Background: Acute renal failure (ARF) caused by rifampicin typically occurs on intermittent administration. There are isolated case reports and only one series reported in the literature. Systematic data, especially from countries endemic for tuberculosis and leprosy, are sparse.
Methods: We studied demographic, clinical, biochemical, and histopathologic features and prognosis of 25 consecutive patients with rifampicin-associated ARF admitted from July 1990 to June 2000.
Results: Rifampicin-associated ARF constituted 2.5% of all cases of ARF seen during the study period. The most common pattern of drug intake resulting in ARF (40%) was ingestion of a single dose preceded by a drug-free period (range, 10 days to 6 years) after a course of daily rifampicin (range, 8 days to 18 months). Onset was with gastrointestinal and flu-like symptoms 4 hours (median) after drug intake. All patients were oliguric. Anemia and thrombocytopenia each occurred in 60% of patients. Acute hepatitis was present in 32%. Among 12 patients who underwent kidney biopsy, 7 patients (58%) had acute interstitial nephritis (AIN). Crescentic glomerulonephritis was seen in 1 patient, and mesangial proliferation, in 3 patients. No single feature at presentation predicted the severity of renal failure. There were no deaths, and all patients recovered renal function.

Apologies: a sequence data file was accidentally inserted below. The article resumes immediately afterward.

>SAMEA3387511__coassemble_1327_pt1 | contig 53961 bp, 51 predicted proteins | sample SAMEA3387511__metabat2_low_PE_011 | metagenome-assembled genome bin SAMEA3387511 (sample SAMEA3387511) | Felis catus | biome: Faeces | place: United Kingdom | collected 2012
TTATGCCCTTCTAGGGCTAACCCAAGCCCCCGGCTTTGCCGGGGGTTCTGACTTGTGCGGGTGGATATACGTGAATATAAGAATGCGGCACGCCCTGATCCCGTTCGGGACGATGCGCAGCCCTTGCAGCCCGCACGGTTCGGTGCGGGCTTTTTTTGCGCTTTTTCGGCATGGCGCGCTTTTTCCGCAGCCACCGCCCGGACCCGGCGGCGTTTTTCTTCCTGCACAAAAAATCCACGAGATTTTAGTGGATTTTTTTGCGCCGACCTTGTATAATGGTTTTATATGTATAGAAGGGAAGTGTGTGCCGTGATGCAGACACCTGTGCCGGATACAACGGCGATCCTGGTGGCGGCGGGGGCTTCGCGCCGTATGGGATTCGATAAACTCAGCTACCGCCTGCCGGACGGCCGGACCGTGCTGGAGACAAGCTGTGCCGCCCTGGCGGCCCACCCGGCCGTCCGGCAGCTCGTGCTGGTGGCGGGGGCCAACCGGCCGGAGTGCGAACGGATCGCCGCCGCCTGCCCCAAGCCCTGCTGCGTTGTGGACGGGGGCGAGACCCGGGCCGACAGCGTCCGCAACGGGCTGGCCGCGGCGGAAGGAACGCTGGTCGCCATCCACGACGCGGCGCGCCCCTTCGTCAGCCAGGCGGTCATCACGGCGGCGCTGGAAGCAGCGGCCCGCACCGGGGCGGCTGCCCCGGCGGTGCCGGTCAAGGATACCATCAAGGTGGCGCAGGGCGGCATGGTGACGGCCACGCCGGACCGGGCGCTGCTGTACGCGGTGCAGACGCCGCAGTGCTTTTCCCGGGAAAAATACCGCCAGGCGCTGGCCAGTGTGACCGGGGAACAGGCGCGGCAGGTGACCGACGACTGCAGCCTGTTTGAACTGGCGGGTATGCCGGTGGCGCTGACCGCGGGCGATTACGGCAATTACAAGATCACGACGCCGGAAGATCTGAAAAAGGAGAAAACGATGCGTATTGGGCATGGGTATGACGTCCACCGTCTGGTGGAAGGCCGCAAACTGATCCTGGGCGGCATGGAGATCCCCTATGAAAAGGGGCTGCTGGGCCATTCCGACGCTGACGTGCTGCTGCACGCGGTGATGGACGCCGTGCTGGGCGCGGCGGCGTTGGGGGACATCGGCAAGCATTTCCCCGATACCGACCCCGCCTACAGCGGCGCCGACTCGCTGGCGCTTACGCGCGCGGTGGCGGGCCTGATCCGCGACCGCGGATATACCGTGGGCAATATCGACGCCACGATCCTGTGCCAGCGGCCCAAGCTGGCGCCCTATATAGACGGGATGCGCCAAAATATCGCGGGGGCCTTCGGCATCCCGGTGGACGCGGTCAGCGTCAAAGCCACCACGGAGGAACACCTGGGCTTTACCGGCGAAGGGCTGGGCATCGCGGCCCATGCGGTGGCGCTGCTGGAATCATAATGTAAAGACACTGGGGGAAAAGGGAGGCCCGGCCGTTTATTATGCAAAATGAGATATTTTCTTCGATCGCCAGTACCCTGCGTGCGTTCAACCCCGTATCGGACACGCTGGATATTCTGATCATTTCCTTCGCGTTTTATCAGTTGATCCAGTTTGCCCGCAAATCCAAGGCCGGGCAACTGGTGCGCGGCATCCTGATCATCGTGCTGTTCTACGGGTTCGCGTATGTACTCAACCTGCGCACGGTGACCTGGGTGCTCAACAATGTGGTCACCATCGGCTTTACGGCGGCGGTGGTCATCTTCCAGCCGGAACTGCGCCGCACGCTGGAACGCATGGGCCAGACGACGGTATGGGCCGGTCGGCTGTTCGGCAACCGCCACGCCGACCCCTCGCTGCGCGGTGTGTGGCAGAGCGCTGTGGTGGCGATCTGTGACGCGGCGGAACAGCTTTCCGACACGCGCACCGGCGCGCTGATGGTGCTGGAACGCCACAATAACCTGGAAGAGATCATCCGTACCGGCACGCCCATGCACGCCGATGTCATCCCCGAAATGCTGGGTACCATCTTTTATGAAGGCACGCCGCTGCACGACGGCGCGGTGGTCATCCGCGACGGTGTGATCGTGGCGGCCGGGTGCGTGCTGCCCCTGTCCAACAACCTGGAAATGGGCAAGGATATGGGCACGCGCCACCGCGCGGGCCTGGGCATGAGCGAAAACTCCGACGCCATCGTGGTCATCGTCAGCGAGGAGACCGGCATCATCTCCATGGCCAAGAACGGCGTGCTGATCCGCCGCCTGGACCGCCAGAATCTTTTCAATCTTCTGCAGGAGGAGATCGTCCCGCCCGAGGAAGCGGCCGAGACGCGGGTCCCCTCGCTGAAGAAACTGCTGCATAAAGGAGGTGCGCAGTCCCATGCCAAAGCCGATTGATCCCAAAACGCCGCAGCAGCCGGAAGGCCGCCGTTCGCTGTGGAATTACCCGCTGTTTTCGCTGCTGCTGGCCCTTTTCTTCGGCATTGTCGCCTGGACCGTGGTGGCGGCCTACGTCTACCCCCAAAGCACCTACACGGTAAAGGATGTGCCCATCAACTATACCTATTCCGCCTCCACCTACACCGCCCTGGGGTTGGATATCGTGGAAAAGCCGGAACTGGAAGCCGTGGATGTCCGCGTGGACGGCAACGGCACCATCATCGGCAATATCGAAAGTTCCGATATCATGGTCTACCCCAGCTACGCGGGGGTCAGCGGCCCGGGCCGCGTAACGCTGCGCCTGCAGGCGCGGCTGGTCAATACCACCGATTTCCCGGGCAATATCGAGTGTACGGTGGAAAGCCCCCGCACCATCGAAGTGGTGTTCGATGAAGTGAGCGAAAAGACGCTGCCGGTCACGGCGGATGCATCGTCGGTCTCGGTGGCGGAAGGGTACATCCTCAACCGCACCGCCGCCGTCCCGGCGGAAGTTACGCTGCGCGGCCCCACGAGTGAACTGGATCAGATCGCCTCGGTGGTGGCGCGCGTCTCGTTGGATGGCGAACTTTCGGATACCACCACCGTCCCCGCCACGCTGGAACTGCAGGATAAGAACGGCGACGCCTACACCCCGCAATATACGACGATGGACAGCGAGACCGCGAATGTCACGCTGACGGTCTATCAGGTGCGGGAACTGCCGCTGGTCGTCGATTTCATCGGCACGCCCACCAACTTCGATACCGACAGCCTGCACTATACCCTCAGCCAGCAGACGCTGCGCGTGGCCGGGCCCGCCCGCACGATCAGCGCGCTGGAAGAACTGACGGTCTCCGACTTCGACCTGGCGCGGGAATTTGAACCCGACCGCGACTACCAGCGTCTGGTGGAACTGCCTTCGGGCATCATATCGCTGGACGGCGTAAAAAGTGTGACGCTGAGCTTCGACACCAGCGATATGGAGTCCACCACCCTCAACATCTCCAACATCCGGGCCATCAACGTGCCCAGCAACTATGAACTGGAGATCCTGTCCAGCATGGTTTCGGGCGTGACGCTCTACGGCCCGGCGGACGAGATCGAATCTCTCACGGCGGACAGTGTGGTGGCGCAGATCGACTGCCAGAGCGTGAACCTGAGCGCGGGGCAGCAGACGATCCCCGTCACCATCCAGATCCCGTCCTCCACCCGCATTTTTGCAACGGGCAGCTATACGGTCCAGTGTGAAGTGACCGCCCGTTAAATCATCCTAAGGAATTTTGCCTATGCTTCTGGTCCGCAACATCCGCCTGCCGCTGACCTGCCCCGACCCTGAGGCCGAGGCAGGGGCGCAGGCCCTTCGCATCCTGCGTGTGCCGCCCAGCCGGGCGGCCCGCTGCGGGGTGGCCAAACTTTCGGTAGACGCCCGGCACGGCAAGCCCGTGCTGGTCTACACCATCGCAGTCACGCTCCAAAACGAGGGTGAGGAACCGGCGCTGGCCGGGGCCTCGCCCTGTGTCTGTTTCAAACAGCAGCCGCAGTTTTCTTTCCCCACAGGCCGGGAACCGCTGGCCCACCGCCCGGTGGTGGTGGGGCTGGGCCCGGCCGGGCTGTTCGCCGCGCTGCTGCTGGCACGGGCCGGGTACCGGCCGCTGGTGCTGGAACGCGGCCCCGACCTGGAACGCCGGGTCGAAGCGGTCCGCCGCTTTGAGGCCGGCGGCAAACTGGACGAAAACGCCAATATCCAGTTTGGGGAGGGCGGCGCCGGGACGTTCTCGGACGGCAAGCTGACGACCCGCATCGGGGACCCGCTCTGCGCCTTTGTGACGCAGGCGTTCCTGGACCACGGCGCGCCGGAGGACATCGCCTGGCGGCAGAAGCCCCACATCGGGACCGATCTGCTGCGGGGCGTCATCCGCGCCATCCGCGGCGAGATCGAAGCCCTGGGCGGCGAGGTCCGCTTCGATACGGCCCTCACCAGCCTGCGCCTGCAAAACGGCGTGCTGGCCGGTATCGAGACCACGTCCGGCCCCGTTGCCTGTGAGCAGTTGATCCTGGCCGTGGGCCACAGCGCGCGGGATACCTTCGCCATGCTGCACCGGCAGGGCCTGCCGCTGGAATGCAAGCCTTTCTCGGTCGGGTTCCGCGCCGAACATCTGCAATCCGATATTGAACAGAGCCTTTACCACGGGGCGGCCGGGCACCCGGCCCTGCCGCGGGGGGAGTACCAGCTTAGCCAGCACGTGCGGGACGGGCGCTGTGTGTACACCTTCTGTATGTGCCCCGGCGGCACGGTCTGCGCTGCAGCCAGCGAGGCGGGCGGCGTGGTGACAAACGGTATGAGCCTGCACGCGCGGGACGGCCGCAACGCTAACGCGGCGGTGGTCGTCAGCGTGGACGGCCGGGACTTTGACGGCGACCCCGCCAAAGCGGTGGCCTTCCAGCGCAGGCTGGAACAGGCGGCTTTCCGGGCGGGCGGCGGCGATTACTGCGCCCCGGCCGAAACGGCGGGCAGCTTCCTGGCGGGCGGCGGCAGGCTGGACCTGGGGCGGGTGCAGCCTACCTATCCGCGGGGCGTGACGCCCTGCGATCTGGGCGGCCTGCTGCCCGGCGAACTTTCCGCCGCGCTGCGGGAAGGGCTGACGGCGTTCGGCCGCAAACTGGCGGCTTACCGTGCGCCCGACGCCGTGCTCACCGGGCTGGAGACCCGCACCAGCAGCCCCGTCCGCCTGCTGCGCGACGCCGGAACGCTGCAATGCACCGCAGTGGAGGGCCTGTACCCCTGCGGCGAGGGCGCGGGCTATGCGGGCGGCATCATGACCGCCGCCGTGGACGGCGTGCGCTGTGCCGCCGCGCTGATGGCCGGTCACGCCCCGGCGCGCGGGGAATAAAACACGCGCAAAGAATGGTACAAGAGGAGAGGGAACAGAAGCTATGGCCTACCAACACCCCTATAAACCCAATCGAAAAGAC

Conclusion: Patients with rifampicin-associated ARF were oliguric and presented with gastrointestinal and flu-like symptoms, typically after reintroduction of the drug after a drug-free period. Anemia and thrombocytopenia were common. AIN was the most common biopsy finding. No factor predicted severity, but the renal prognosis was good.
Copyright 2002 by the National Kidney Foundation, Inc.